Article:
Take 5: Defensive battle in Buffalo, Belichick ready to feast on Allen
The only clash of 3-0 teams this week will be Sunday in Orchard Park, N.Y., where the Buffalo Bills hope to build on a rare hot start against the nemesis New England Patriots.
With two terrific defenses facing off, the Bills’ unit must have one of its best days for the 7-point home underdogs to pull the upset.
1. Can McDermott slow down Brady?
Tom Brady is 30-3 against the Bills in his career, and he still looks spry at age 42. But Sean McDermott’s unheralded defense actually matches up reasonably well.
Brady’s worst performances last year came against former Patriots Matt Patricia and Mike Vrabel, who harassed him with disguised four- and five-man rushes, creating free rushers while keeping relatively safe coverages. When rushing four, they used zone exchanges (D-lineman drops, another defender blitzes). The 5-man rushes often came from six- or seven-man looks pre-snap, and featured multiple stunts post-snap.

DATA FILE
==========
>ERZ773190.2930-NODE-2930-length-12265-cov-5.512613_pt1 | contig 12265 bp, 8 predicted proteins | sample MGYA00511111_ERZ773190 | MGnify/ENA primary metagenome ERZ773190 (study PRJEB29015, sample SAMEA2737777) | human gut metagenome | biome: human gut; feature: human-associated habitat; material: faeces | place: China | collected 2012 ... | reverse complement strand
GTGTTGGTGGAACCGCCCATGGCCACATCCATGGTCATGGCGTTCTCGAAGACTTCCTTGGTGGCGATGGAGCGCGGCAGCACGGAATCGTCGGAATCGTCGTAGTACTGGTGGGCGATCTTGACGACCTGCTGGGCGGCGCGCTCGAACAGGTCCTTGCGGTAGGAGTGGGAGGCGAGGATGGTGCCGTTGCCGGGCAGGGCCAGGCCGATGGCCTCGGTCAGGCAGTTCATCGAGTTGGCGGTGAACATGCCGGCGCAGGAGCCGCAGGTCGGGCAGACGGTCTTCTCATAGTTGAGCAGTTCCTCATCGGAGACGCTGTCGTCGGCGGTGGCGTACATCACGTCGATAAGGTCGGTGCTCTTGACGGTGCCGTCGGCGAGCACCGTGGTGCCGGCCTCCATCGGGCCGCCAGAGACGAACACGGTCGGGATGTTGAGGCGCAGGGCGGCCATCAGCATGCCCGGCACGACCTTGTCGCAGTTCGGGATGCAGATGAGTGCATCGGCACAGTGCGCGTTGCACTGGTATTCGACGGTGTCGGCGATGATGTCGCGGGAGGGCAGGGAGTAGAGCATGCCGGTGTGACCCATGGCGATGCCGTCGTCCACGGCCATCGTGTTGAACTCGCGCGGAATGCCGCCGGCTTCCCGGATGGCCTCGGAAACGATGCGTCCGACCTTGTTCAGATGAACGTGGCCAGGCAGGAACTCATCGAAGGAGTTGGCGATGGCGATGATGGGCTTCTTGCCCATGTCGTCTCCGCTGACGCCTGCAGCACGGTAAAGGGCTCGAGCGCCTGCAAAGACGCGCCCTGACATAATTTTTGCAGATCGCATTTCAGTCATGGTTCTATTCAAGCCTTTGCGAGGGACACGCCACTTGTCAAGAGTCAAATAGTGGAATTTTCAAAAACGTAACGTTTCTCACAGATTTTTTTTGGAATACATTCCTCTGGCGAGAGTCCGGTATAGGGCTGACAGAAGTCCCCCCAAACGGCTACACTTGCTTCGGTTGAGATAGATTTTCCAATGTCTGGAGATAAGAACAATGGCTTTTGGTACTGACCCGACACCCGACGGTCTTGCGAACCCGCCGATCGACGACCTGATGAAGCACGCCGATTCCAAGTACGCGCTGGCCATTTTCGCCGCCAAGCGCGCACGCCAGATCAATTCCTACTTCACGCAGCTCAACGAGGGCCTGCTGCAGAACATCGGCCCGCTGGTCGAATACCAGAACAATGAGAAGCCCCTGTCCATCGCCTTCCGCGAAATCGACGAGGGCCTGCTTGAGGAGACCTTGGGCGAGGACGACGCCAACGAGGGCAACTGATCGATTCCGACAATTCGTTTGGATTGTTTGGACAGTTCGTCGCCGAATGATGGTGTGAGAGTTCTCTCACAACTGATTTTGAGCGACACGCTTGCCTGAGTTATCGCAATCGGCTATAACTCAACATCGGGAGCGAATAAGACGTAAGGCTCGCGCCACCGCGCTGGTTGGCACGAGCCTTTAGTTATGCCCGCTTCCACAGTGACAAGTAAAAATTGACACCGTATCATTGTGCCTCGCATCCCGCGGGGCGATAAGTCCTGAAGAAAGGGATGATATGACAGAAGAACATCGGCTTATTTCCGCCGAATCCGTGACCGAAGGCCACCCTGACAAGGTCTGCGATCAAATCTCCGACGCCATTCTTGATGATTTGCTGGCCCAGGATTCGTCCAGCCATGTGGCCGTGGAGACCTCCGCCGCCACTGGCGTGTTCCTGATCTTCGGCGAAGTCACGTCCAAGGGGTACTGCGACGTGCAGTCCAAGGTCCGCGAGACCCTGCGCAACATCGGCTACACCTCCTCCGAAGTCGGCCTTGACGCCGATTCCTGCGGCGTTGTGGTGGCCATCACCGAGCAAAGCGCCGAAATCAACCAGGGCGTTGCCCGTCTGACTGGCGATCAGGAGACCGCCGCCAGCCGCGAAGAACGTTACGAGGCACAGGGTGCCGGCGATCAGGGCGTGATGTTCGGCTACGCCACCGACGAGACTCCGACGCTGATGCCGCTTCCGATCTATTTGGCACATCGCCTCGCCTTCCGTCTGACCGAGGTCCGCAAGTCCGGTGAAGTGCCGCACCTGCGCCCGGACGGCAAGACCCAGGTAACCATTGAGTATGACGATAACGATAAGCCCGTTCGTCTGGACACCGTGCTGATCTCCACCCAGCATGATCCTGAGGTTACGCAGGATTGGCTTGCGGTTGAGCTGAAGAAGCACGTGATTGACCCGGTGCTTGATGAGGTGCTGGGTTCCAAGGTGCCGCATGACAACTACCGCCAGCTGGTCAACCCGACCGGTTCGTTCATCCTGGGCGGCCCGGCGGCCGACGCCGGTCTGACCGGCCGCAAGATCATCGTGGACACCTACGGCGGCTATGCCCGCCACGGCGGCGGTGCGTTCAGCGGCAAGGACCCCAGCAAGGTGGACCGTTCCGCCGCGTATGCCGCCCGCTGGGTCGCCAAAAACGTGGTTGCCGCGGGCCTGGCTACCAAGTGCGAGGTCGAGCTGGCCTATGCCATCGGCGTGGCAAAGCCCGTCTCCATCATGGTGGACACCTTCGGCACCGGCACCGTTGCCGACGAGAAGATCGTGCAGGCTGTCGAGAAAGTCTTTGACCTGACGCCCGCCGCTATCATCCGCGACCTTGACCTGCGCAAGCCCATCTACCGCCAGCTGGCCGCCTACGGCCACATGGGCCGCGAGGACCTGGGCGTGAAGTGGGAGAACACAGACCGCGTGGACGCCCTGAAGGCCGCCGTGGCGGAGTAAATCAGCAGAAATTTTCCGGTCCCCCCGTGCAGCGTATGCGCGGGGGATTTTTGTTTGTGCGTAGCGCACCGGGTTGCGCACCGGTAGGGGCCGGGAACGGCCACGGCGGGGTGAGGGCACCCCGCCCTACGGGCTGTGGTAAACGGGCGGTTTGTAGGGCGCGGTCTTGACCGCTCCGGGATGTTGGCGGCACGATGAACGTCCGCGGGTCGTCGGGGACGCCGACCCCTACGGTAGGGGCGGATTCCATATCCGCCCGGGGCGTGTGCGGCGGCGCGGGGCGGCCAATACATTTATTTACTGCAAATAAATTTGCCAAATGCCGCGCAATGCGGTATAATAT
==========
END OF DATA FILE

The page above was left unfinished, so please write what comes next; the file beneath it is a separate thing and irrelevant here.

McDermott employs similar tactics, especially zone exchanges. Tremaine Edmunds — an athletic freak on his way to stardom — and third-year man Matt Milano bring speed and versatility at linebacker, allowing them to blitz or drop into coverage from myriad pre-snap alignments, allowing for more disguises.
Slot cornerback Taron Johnson and safeties Jordan Poyer and Micah Hyde are equally versatile, allowing McDermott to involve them as blitzers or change up their zones to muddy the quarterback’s read.
Banged up with a first-year starter at center, the Patriots’ O-line has been prone to breakdowns. It’s not hard to imagine McDermott’s scheme creating problems.
Even so, the Patriots will hit some chunk plays. Edmunds still plays like an overeager puppy at times, making him susceptible to Josh McDaniels’ hard play-action with a pulling guard. Likewise, New England could exploit rookie defensive tackle Ed Oliver’s aggressiveness with trap/wham run schemes.
2. Belichick ready to feast on Allen
Up front, Bill Belichick’s defensive approach could look quite similar to McDermott’s. With a host of linebackers comfortable off the ball, on the edge or rushing inside, Belichick manufactures pressure with six- or seven-man fronts that rush four or five via stunts.